Chickpea flour (different chickpea product than aquafaba) is commonly used in indian pancakes (besan ka chila - usually mixed with grain flours), and can even be made into a dough that cooks into something not entirely unlike omelette on its own, with just water and seasonings. Other legume flours - soybean flour, lentil flour - are also not infrequently ...


0

Flax seed is a common egg replacer for Vegans. Soak GROUND flax seeds in water. You can also try Apple sauce but I personally prefer the 'flax egg' method.


0

Here are the players: butter (~80% fat) margarine (~80% fat) vegetable oil spread (less than 80% fat) shortening (100% fat) I only list it that way, because some people think a vegetable oil spread = margarine. It is not. If you substitute an oil spread for butter, you could have problems. My experience is that butter and true margarine can be ...


1

There seems to be no clear definition for what "gluten free all purpose flour" is. If you look at two popular brand you will find that one of them is using rice flour, the other a legume flour as their main ingredient. These two ingredients behave very very differently - rice flour is a starchy affair that is good at making things crisp, legume flours are ...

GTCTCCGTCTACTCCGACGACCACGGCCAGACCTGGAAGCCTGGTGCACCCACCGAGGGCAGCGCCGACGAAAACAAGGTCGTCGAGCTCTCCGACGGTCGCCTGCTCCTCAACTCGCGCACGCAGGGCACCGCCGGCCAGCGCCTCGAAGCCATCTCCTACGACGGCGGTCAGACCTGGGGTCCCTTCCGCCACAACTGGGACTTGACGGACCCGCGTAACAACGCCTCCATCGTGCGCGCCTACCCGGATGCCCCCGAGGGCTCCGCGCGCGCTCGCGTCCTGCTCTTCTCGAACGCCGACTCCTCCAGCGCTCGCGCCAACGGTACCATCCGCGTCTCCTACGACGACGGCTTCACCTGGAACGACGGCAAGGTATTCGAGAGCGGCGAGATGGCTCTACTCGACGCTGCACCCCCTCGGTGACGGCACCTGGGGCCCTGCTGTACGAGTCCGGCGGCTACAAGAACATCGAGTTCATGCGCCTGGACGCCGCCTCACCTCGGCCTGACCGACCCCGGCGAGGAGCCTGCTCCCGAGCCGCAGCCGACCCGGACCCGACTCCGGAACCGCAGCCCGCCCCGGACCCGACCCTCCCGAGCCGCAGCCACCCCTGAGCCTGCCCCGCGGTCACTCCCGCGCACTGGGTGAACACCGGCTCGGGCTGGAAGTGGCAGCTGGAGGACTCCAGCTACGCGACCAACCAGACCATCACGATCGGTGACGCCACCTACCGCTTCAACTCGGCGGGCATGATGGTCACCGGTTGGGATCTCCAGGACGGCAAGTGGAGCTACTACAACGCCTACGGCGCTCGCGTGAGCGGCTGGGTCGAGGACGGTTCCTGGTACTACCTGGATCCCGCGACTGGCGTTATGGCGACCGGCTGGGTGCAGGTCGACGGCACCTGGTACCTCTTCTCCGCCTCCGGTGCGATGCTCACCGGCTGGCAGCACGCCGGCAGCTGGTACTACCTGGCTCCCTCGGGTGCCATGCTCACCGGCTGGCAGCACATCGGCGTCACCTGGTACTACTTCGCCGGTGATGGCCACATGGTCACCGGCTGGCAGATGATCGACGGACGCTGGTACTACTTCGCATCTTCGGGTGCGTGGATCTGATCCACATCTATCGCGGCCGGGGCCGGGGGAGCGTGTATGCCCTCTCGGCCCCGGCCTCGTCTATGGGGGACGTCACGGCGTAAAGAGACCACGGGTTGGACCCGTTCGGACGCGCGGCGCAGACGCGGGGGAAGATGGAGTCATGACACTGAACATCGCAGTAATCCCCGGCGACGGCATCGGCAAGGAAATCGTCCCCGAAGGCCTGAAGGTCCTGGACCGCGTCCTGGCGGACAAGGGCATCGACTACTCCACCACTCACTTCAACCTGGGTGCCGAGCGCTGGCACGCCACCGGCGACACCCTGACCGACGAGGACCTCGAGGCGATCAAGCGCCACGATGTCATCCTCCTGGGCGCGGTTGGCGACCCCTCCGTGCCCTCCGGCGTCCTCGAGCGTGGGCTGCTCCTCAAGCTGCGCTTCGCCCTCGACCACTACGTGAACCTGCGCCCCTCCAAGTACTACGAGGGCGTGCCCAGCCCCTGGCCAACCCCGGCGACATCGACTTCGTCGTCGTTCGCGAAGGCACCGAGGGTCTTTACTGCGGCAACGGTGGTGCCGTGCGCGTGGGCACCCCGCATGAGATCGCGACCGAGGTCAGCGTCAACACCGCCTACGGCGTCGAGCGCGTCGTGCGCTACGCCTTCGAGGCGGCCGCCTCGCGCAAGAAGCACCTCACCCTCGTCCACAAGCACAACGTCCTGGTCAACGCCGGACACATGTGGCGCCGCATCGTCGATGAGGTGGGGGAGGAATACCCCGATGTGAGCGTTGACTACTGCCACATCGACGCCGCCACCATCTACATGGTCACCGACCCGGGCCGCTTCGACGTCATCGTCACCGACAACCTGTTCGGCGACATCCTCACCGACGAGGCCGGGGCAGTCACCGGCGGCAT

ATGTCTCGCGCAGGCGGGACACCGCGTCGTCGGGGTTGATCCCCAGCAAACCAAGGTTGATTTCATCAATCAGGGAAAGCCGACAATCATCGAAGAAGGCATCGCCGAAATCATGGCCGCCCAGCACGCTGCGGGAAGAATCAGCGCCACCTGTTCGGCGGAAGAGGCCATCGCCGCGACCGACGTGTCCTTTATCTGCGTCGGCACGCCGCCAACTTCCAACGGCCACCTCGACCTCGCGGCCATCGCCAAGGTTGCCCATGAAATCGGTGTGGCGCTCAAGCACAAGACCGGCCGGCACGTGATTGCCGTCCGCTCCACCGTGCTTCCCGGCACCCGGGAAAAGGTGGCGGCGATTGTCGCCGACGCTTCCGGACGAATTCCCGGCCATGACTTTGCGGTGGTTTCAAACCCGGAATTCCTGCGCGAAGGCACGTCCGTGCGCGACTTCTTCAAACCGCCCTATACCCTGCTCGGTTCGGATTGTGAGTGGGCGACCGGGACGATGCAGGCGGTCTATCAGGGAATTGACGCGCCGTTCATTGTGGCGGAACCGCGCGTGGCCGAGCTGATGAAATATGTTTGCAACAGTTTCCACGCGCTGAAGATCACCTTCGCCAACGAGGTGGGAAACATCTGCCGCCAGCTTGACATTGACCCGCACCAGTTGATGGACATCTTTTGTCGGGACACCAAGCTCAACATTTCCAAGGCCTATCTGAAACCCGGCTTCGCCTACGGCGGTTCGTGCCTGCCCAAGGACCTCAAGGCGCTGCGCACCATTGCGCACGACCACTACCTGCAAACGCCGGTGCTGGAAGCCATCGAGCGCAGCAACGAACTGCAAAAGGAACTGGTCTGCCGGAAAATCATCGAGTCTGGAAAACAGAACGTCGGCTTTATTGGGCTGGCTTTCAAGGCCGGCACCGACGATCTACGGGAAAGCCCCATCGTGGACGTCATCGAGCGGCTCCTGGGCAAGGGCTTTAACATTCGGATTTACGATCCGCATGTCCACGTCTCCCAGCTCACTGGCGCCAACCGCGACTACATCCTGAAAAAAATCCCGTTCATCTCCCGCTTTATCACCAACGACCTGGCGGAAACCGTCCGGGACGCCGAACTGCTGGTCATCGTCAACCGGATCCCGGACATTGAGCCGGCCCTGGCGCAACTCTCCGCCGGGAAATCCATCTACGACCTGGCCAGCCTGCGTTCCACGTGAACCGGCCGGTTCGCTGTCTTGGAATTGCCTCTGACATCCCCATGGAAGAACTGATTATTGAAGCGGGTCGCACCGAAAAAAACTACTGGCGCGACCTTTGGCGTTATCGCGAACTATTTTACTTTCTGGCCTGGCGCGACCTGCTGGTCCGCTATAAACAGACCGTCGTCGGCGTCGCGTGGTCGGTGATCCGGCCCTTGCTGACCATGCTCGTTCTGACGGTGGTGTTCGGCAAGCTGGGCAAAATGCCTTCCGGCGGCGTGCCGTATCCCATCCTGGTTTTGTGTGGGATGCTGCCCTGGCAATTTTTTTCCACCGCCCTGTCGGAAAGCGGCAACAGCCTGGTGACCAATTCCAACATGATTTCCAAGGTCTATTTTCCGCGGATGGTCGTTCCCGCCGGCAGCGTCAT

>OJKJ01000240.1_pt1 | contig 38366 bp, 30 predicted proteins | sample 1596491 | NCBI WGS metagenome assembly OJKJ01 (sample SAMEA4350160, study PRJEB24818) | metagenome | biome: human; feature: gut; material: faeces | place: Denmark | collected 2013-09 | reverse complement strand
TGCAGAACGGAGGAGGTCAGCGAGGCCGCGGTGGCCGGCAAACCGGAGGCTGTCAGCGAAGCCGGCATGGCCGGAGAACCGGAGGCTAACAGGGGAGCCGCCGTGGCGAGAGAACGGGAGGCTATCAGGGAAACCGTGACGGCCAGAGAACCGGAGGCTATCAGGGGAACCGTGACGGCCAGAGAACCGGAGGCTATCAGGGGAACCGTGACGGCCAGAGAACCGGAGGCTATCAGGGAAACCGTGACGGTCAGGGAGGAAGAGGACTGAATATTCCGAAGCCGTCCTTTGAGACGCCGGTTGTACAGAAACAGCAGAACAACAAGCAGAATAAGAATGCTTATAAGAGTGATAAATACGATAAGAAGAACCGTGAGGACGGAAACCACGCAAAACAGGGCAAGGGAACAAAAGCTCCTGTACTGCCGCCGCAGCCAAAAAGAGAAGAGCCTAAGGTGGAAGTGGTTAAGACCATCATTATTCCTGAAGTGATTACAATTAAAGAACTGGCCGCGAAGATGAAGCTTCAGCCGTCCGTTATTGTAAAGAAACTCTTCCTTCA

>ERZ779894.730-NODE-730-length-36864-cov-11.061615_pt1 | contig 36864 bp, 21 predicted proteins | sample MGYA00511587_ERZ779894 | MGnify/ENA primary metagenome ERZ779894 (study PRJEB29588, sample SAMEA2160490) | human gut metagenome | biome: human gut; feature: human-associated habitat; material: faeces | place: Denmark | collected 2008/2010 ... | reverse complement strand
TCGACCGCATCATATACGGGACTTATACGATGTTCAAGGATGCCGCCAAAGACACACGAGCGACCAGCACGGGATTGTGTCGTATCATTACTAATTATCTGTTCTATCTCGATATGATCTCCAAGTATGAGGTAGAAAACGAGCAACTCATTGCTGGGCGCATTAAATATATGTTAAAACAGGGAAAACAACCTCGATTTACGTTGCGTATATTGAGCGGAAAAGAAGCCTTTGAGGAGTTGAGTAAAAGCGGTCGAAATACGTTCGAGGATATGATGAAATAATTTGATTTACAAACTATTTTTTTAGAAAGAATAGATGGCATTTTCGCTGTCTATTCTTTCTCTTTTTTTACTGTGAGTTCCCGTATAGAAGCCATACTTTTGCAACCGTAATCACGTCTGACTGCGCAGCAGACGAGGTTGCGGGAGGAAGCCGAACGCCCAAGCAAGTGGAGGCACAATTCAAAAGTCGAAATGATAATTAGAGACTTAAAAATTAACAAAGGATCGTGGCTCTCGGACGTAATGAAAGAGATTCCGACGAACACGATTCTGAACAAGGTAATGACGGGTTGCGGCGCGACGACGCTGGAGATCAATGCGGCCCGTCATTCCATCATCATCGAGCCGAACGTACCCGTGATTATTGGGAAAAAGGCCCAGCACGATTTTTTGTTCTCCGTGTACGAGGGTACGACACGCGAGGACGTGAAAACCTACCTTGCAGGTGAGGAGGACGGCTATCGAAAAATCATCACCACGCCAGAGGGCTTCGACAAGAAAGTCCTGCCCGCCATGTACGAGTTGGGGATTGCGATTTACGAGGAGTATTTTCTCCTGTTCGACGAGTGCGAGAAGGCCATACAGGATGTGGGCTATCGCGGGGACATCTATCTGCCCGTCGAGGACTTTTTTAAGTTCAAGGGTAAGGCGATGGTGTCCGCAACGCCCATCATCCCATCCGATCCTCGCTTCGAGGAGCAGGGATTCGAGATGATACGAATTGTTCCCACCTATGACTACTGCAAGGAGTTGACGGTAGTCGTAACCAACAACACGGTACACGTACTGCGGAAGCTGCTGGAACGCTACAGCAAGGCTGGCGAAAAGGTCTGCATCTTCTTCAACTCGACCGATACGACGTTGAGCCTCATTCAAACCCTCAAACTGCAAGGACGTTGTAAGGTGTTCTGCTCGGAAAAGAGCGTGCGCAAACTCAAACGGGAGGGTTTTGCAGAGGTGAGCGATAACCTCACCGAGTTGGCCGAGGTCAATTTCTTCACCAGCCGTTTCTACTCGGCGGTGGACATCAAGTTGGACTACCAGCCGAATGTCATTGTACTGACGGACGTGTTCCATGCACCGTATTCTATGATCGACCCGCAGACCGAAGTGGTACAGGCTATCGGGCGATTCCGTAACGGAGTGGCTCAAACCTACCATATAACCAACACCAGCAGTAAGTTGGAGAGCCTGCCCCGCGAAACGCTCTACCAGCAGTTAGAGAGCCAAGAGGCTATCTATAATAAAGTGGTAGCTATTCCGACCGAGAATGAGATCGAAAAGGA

0

Even though it's more of a hassle, DEFINITELY use fresh eggs. I've been making meringues for years with no problem (unless it's humid and in that case I wait for another day). I bought a couple of containers of the pasteurized egg whites (they are more runny). Made 4 batches, whipped the heck out of them, oven 365 for 30 min and left them in the turned off ...


1

As an Australian we seem to use Arnott's Milk Arrowroot or Arnott's Milk Coffee biscuits in a lot of recipes. Milk Arrowroot


0

https://en.m.wikipedia.org/wiki/Hobnob_biscuit I think a cookie like a hobnob would work. I put a link above if you aren't familiar with this brand. I think they would work beautifully. Otherwise I think any nice crunchy oatmeal cookie would be yummy.


2

Probably won't make too much difference for carnitas. FWIW, when I make them, I cut up an orange or two and cook it with the pork for a while. Then remove before cooking down completely


0

My recipe from what I had in the pantry... frozen cooked black beans (3tbls)/4 teaspoons sugar/ a sachet of paste for Miso soup/ 1 teaspoon balsamic vinegar syrup / 1 teaspoon chinese 5 spice, ...It's as close as I'll get with what's on hand.


-1

Crumbled firm tofu with some seasonings is a commonly used layer in vegan lasagna recipes.


1

I make a white sauce using the mozzarella cheese. Since I use non-fat milk to make the sauce, it cuts down on calories. This has always worked very well in my lasagna recipe.


0

Cake recipes that heavily use syrup (especially inverted syrup/honey due to its non-crystallizing, moisture-keeping properties) and can work well without eggs are not uncommon (several types of Gingerbread/Ontbijkoek/Syrup Cake...) Now soft drinks (not the diet type suggested in that recipe, oddly, unless it uses sugar alcohols) ARE (thin) syrups. ...


2

I have developed an intolerance to eggs and sought some advice from a vegan Indian family I know. They have always used soda in their cakes. Since they've never had a cake made with eggs they admitted they have no way to compare the cakes but they said it is spongy and not dry. For them it isn't a matter of simple nutrition but a cultural and religious diet. ...